Irresponsible Captain Tylor was originally available from Manga entertainment, but after that company ceased to exist, it was picked up by Right Stuf, who have released the series in several different DVD sets that vary in terms of size, price and box art. You can buy whichever set you want off of Ebay or Amazon, and while I personally cheaped out and bought the thinpack from Rightstuf.com during their winter sale(cost me like fifteen bucks, hell yeah!) I’d have to strongly recommend the Ultra Edition. In addition to being a much more attractive item in general, it comes with the series itself, the soundtrack, an artbook, one of the original light novels, and a bunch of supplemental materials. You can find that collection for anywhere between forty and sixty dollars on Amazon and Ebay.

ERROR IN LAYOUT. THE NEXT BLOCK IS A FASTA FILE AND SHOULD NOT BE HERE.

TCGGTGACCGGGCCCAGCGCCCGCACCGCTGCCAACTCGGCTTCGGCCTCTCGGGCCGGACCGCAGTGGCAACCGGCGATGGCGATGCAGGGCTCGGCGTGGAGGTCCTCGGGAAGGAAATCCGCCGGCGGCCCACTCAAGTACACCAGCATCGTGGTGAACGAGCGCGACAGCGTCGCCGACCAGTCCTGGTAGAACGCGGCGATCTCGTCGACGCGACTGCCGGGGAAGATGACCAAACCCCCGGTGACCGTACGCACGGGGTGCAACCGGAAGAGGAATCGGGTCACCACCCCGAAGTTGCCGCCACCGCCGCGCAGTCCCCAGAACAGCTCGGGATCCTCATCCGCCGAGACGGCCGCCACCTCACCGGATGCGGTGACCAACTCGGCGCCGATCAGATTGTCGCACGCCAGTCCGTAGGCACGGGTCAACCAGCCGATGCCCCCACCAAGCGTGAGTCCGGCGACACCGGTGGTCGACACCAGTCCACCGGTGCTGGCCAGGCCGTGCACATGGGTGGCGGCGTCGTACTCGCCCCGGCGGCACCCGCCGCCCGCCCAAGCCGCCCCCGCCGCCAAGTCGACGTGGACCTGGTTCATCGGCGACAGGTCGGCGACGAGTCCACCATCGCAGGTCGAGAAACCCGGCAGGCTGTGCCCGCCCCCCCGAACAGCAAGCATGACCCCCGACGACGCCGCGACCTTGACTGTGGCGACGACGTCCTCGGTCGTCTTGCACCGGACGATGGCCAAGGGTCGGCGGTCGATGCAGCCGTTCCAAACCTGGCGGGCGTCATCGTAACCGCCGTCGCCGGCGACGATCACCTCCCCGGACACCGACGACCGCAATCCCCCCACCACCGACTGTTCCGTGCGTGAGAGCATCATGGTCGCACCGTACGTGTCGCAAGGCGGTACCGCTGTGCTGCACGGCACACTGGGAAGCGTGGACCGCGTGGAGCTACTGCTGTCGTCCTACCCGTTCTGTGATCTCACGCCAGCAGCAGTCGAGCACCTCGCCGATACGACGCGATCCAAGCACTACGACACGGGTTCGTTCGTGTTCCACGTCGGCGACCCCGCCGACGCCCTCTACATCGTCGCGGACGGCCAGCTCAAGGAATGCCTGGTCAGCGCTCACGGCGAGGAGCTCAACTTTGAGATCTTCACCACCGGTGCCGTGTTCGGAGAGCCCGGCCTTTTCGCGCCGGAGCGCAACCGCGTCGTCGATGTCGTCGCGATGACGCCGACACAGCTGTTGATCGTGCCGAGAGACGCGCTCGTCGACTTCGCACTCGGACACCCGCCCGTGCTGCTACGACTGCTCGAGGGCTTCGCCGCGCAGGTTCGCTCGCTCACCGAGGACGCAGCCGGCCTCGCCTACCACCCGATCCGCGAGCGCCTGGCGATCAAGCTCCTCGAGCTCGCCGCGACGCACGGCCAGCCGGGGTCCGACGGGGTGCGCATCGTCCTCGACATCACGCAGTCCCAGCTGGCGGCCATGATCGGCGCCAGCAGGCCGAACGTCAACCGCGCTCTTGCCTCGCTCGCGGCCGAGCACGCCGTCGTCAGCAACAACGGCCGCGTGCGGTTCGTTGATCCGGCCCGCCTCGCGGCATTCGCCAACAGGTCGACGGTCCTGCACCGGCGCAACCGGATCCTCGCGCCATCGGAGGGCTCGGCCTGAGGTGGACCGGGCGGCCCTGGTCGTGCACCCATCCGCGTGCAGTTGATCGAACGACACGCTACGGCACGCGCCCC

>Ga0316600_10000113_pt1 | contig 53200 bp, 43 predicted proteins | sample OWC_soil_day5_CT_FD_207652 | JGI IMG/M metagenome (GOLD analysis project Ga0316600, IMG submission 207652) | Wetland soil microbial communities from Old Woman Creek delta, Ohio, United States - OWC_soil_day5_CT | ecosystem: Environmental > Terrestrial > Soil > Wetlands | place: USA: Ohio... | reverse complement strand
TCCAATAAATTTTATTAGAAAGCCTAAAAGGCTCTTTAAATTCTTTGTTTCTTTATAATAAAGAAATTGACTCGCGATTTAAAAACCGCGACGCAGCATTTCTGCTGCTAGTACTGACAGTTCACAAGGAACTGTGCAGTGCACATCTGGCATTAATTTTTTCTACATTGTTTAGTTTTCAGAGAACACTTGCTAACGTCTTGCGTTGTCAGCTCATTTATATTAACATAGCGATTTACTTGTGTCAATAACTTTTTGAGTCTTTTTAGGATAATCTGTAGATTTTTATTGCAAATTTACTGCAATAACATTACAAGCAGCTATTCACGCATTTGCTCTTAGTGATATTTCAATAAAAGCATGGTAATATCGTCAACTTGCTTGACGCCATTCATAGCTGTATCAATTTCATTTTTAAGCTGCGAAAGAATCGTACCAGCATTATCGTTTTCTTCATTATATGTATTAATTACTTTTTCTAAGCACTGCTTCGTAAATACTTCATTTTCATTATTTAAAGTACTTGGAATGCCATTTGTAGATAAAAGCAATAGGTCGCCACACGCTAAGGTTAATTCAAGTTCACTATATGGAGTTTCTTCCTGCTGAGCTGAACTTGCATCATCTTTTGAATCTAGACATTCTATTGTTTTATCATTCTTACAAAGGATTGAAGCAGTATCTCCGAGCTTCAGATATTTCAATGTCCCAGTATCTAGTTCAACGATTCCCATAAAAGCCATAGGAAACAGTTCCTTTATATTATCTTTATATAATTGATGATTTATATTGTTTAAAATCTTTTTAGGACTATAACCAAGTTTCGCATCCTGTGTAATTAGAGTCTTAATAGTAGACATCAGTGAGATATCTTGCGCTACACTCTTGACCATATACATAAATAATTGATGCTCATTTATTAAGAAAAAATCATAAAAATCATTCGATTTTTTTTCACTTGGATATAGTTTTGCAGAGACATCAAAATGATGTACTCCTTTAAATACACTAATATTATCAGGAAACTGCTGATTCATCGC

I had my complaints about this series, and while I do feel that they’re valid, it does make up for these issues just enough so that I can still highly recommend it to pretty much any viewer who’s looking to have a good time. It’s a bit of an underachiever as science fiction stories go, but it’s not a bad one by any means. It’s an episodic character-driven story, which actually redeems a lot of the weaknesses in it’s plot when you consider jut how funny the story is and how awesome the majority of the characters are. It’s aged surprisingly well despite being over twenty years old, and still has a lot of laughs to offer it’s audience even to this day. Grab a copy for yourself, lighten up, and don’t think about it too hard. I give Irresponsible Captain Tylor an 8/10.